The properties of actin network growth against a flat obstacle are studied using several different sets of molecular-level assumptions regarding filament growth and nucleation. These assumptions are incorporated into a multifilament methodology which treats both the distribution of filament orientations and bending of filaments. Three single-filament force-generation mechanisms in the literature are compared within this framework. Each mechanism is treated using two different filament nucleation modes, namely, spontaneous nucleation and branching off pre-existing filaments. We find that the shape of the force-velocity relation depends mainly on the ratio of the thermodynamic and mechanical stall forces of the filaments. If the thermodynamic stall force greatly exceeds the mechanical stall force, the velocity drops abruptly to zero when the mechanical stall force is reached; otherwise, it goes more gradually to zero. In addition, branching nucleation gives a steeper increase in the filament number with opposing force than spontaneous nucleation does. Finally, the zero-force velocity of the obstacle as a function of the detachment and capping rates differs significantly between the different single-filament growth mechanisms. Experiments are proposed to use these differences to discriminate between the network growth models.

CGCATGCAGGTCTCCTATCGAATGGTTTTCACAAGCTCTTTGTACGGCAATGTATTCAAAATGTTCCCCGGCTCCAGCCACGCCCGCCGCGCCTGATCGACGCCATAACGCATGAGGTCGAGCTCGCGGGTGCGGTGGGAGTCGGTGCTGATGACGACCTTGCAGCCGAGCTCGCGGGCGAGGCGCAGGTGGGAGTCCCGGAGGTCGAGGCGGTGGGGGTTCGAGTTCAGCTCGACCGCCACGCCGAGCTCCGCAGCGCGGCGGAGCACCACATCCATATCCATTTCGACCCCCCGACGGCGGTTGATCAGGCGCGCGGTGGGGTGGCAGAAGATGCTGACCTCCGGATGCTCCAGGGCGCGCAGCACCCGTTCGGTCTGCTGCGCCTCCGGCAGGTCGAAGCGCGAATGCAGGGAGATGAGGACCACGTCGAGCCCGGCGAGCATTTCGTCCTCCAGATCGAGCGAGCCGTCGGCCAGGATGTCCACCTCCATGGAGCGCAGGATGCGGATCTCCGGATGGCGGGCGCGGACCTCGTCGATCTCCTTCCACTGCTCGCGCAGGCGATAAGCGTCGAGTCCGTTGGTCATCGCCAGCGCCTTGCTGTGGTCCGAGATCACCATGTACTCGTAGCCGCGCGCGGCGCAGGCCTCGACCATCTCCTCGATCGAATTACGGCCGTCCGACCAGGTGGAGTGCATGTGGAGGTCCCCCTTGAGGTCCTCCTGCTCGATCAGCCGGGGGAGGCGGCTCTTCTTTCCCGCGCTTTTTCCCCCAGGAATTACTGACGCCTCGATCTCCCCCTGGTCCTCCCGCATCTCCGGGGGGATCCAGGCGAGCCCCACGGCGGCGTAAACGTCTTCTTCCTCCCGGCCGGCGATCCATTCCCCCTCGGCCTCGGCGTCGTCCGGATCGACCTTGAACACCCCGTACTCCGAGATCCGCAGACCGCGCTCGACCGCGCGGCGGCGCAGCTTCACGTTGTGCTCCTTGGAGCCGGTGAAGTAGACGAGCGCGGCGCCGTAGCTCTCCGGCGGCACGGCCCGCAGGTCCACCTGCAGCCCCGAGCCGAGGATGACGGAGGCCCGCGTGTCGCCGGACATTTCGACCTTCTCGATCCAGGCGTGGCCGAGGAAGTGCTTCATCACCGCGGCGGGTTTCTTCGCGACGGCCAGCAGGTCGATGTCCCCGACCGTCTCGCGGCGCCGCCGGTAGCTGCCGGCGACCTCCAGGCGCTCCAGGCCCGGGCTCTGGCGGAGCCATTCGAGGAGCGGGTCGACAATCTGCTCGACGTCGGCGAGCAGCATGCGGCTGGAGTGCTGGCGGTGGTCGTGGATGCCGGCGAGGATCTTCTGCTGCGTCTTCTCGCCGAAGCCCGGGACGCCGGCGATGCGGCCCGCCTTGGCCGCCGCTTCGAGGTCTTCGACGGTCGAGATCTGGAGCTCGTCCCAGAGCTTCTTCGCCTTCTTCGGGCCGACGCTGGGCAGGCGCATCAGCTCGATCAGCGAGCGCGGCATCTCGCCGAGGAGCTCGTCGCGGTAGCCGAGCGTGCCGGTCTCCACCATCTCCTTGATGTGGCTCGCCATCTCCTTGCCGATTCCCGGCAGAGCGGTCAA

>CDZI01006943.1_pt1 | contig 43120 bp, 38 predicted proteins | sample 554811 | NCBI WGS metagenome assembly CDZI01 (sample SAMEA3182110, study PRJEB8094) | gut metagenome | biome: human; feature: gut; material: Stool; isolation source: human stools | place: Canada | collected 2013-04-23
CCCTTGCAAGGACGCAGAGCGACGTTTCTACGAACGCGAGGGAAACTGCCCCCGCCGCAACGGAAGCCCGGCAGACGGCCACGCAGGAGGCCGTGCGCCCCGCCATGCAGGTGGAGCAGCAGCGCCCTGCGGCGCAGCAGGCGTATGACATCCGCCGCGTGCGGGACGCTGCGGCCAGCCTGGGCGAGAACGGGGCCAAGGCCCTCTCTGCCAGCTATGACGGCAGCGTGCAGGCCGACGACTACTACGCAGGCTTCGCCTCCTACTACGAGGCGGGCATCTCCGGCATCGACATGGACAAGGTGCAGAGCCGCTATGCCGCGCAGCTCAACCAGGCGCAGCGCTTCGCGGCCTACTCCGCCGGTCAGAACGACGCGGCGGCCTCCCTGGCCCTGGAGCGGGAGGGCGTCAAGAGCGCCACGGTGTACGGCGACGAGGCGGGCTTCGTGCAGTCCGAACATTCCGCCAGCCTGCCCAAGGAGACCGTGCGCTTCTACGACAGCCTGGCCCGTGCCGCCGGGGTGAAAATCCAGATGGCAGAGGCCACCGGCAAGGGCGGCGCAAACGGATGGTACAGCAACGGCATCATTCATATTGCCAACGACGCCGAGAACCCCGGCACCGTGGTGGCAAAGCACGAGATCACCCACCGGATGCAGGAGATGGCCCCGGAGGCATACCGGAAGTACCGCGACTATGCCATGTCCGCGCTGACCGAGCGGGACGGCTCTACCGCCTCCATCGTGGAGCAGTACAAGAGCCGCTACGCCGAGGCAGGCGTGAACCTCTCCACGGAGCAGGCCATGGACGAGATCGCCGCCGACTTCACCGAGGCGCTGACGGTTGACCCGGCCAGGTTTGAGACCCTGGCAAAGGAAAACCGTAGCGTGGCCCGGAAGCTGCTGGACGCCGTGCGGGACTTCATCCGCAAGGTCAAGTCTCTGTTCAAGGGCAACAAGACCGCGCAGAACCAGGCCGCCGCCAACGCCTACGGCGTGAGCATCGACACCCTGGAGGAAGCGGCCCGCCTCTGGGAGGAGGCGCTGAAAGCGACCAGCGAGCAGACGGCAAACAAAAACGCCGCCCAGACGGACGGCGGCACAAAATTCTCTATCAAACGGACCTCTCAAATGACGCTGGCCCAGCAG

|Journal||Physical Review E - Statistical, Nonlinear, and Soft Matter Physics|
|State||Published - Mar 22 2010|